So you’ve dabbled a little bit in online video, or maybe you feel like you’ve gone as far as you can go with your current equipment. Maybe you’ve been to a conference and heard me speak about how to make great instructional videos. Or maybe seeing yourself on video still scares you but you want to know what I use to make my videos. Below is a list I’ve put together, with some of the gear that I use, some of which, is a low cost alternative to brand names but all of the items below are an investment in tools that you can use to make better videos. The items below (affiliate linked) are all items that I currently use, or have used and find them to be great tools to use.
If your ready to move up from your iPhone to a higher capability camera for video consider the Panasonic GH4. Well regarded as one of the top interchangeable lens SLR style cameras for video, the GH4 and it’s older sibling the GH3 make good video quality easy. Don’t be afraid to go for the past models who often have all of the features you need, for a discounted price. Make sure that whatever camera you get, has an input for an external microphone. The built-in mics are pretty much never good enough for quality videos. The ability to adjust ISO (sensitivity to light) is super helpful when shooting in different lighting conditions. Many SLR style cameras still do not have Autofocus for video The GH3 and GH4 both have good autofocus which makes them more useable like camcorders of the past.The Panasonic cameras while they shoot excellent video, can’t compete with other SLR’s when it comes to still photography.
If you’re looking for a camera to pull double duty as a still camera and a video camera, consider the Canon 70D. Canon has always been well known for its still photography quality and the 70D adds great video as well.
Maybe you already have a tripod, an easy way to make it work with with video is to add a fluid head. The CowboyStudio EI717A fluid tripod head is a solid low cost option for getting the support you need for video.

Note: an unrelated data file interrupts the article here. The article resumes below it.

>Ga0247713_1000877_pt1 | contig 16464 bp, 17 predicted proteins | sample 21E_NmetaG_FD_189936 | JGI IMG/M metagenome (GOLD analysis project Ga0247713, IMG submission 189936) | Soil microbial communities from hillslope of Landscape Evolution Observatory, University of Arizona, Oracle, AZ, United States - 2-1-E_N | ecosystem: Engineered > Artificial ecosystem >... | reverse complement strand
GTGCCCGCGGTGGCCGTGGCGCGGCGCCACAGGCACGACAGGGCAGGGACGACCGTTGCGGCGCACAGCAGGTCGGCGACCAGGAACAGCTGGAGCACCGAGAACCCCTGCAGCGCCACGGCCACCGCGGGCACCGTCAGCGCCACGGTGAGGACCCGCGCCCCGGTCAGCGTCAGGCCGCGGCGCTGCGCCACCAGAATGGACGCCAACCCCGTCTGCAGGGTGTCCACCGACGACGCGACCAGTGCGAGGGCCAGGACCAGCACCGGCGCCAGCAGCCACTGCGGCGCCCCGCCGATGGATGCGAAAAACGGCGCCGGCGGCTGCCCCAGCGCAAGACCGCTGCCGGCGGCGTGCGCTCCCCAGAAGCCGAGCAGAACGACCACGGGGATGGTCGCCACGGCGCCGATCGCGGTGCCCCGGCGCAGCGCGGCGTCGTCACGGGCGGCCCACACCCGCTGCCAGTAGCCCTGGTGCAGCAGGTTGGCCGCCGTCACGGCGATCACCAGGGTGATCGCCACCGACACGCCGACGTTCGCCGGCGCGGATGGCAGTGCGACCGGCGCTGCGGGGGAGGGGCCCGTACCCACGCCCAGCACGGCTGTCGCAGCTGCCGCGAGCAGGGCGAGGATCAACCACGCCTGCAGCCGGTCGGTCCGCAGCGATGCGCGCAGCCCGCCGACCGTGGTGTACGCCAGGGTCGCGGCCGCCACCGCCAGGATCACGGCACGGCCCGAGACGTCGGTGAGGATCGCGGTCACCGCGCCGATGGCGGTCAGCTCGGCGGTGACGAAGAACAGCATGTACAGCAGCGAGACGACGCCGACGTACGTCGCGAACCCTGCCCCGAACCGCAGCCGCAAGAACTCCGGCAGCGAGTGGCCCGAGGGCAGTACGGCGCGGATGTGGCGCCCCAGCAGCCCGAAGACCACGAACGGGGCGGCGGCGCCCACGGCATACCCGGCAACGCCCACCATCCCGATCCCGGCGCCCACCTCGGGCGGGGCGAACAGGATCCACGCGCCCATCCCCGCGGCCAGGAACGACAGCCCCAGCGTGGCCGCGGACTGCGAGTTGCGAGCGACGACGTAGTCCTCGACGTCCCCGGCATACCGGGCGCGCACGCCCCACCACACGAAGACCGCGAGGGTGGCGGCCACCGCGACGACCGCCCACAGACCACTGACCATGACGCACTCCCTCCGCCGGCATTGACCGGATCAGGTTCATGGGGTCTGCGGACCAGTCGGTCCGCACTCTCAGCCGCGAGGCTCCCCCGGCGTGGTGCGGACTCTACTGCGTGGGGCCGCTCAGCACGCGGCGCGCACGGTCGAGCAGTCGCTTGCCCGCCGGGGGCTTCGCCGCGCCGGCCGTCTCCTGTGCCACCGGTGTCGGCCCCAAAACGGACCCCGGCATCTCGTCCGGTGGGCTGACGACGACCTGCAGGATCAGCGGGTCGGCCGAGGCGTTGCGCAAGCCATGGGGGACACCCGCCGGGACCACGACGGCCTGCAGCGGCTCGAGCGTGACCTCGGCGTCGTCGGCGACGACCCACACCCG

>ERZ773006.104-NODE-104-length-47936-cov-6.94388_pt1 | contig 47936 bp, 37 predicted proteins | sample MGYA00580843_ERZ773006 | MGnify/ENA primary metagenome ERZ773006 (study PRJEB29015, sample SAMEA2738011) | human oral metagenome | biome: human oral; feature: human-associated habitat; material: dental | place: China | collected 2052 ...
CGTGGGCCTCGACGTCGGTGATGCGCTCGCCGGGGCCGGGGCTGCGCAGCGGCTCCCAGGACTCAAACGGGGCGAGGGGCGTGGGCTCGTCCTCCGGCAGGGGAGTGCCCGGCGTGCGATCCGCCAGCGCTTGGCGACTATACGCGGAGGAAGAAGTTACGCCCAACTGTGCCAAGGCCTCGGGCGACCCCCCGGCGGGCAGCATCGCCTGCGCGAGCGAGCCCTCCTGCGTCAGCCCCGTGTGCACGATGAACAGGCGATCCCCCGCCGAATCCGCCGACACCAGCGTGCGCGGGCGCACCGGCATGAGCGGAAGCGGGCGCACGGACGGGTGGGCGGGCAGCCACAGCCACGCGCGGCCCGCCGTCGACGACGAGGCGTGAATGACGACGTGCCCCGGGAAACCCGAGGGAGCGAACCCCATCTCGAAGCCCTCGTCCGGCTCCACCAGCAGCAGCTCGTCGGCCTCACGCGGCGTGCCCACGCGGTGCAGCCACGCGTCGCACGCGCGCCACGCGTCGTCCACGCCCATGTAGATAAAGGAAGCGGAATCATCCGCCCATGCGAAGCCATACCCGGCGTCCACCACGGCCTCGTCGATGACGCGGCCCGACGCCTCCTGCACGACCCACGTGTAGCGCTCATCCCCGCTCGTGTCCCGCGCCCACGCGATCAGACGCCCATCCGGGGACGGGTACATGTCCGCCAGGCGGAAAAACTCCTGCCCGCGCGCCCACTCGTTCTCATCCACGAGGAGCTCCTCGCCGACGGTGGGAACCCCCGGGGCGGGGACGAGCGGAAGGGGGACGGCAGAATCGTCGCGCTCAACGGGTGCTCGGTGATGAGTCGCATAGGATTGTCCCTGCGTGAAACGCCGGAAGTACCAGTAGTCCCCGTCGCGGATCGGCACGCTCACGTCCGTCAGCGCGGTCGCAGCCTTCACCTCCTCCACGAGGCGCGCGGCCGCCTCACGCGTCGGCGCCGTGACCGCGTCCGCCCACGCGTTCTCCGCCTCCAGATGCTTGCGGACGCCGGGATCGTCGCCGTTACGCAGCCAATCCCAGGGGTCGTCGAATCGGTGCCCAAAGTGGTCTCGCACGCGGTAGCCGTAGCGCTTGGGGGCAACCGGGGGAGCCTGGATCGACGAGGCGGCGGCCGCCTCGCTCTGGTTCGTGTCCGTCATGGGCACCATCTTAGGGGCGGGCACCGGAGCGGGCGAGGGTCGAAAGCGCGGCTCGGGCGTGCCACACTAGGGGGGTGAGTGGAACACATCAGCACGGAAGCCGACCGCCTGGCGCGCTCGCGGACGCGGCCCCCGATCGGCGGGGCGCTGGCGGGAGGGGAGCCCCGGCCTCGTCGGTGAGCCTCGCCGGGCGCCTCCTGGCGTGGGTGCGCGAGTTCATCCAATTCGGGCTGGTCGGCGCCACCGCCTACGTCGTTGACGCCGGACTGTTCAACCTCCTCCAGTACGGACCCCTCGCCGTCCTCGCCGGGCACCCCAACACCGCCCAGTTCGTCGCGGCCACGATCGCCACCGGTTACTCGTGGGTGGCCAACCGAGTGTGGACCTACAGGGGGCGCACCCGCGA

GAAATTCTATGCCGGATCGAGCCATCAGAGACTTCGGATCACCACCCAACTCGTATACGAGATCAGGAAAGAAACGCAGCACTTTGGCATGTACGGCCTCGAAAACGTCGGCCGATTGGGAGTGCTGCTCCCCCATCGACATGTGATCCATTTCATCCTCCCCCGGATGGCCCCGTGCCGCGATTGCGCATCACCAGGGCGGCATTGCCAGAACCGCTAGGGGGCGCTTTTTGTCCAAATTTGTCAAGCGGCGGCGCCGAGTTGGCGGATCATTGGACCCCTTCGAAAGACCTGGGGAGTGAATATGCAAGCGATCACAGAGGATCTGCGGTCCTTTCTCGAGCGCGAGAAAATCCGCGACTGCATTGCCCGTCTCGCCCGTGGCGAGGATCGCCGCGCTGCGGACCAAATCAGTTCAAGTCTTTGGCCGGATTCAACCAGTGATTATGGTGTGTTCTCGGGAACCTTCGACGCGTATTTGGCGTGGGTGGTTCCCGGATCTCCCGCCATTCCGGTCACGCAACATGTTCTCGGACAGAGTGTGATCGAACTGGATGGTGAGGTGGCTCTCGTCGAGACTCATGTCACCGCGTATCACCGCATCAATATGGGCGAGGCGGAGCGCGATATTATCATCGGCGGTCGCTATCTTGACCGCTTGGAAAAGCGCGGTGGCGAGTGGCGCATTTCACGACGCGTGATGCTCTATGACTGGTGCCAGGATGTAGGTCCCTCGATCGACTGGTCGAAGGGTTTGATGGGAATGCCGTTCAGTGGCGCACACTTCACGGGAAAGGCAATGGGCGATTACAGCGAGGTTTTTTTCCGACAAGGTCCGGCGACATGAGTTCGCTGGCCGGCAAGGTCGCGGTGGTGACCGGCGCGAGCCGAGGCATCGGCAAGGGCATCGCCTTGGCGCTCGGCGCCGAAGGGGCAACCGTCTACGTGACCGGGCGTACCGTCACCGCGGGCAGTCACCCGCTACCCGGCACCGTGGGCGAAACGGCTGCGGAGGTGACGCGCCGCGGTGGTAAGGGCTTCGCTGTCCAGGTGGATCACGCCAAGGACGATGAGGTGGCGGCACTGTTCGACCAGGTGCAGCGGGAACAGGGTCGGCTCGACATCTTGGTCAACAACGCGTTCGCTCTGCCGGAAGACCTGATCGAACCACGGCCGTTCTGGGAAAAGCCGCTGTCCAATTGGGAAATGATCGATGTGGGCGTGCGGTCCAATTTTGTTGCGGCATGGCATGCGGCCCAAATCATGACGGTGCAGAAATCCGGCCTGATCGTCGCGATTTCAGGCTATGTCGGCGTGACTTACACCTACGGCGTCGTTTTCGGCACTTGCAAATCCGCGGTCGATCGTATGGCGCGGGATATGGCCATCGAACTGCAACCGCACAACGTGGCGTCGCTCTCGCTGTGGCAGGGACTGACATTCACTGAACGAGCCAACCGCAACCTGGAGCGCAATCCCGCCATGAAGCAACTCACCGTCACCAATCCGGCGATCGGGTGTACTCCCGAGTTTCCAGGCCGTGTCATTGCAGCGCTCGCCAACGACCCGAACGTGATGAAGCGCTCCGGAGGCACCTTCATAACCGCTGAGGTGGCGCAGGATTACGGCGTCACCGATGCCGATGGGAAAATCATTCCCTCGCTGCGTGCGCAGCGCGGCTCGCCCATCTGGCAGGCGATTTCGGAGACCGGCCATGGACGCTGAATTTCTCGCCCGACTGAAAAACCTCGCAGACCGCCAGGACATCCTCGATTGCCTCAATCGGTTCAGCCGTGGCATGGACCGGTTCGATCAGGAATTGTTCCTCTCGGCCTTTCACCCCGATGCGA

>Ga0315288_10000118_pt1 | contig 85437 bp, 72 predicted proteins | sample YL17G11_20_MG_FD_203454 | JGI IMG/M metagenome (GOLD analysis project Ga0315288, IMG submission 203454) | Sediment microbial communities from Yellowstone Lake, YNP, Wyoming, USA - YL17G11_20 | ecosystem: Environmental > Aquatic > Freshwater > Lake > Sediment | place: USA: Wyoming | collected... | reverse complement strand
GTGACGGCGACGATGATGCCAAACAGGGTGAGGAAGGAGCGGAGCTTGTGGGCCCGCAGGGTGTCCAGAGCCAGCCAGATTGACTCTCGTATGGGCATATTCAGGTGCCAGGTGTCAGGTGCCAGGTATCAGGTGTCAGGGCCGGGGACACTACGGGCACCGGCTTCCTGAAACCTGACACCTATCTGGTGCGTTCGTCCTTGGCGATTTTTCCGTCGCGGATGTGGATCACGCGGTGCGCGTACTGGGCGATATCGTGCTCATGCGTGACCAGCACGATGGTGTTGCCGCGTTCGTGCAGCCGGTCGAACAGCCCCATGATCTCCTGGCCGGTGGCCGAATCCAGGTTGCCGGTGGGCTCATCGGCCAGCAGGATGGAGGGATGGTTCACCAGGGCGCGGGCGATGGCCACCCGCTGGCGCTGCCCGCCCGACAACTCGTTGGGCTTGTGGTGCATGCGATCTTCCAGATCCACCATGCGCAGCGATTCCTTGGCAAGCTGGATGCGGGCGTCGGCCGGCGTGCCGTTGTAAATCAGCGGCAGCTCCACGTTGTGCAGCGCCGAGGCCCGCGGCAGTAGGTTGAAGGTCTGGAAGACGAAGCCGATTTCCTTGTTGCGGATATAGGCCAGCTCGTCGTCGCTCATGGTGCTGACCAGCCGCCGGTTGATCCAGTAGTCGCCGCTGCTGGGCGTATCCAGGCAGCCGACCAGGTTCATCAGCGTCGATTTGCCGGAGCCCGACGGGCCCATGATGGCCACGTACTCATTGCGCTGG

Good Audio is critical to quality videos – you’ve heard me say that over and over again. A great and low cost tool for good audio is a lavalier microphone. The Audio-Technica ATR-3350 is a good quality low cost lavalier that has a 1/8″ output plug which will plug into many current cameras. It also has a long cable which allows you to have plenty of room to move around in front of the camera. Recording good audio is simple with this mic.
If you don’t want to be tied down, or you have more than one person to capture then you might consider a shotgun mic like the Rode VMPR VideoMic Pro R with Rycote Lyre Shockmount. This mic, mounts to your camera’s hotshoe and plugs into the 1/8″ microphone input on your camera. If that mic is out of your price range any of these will work. There are so many options!
If you’re using a shotgun mic outside you’ll quickly find that the foam cover windscreen does not cut it if there is any breeze. The Micover windscreen is an excellent choice for the ‘dead cat’ style
- Heavy duty double construction offers stability and durability.
- Self-aligning metal quick-flip leg locks offer fast set up.
- A mid level spreader adds additional support.
- Black anodized finish gives a classic professional look.
- A High-quality, padded carrying bag is included to help protect your investment.
I have had a lot of people ask me what extension arm I use for my top down food videos.
Here it is:
- The eXtender consists of three basic components:
- A universal clamping device which would allow it to be affixed to almost any existing traditional tripod
- An enclosed counter-weighted, heavy duty aluminum telescoping extension
- A quick-release ball head for mounting the camera
I am able to use my Nikon, the iPhone and my GH3 on it with out counter weights. But as always, use caution and be aware of your equipment. No one wants a camera ending up in the food!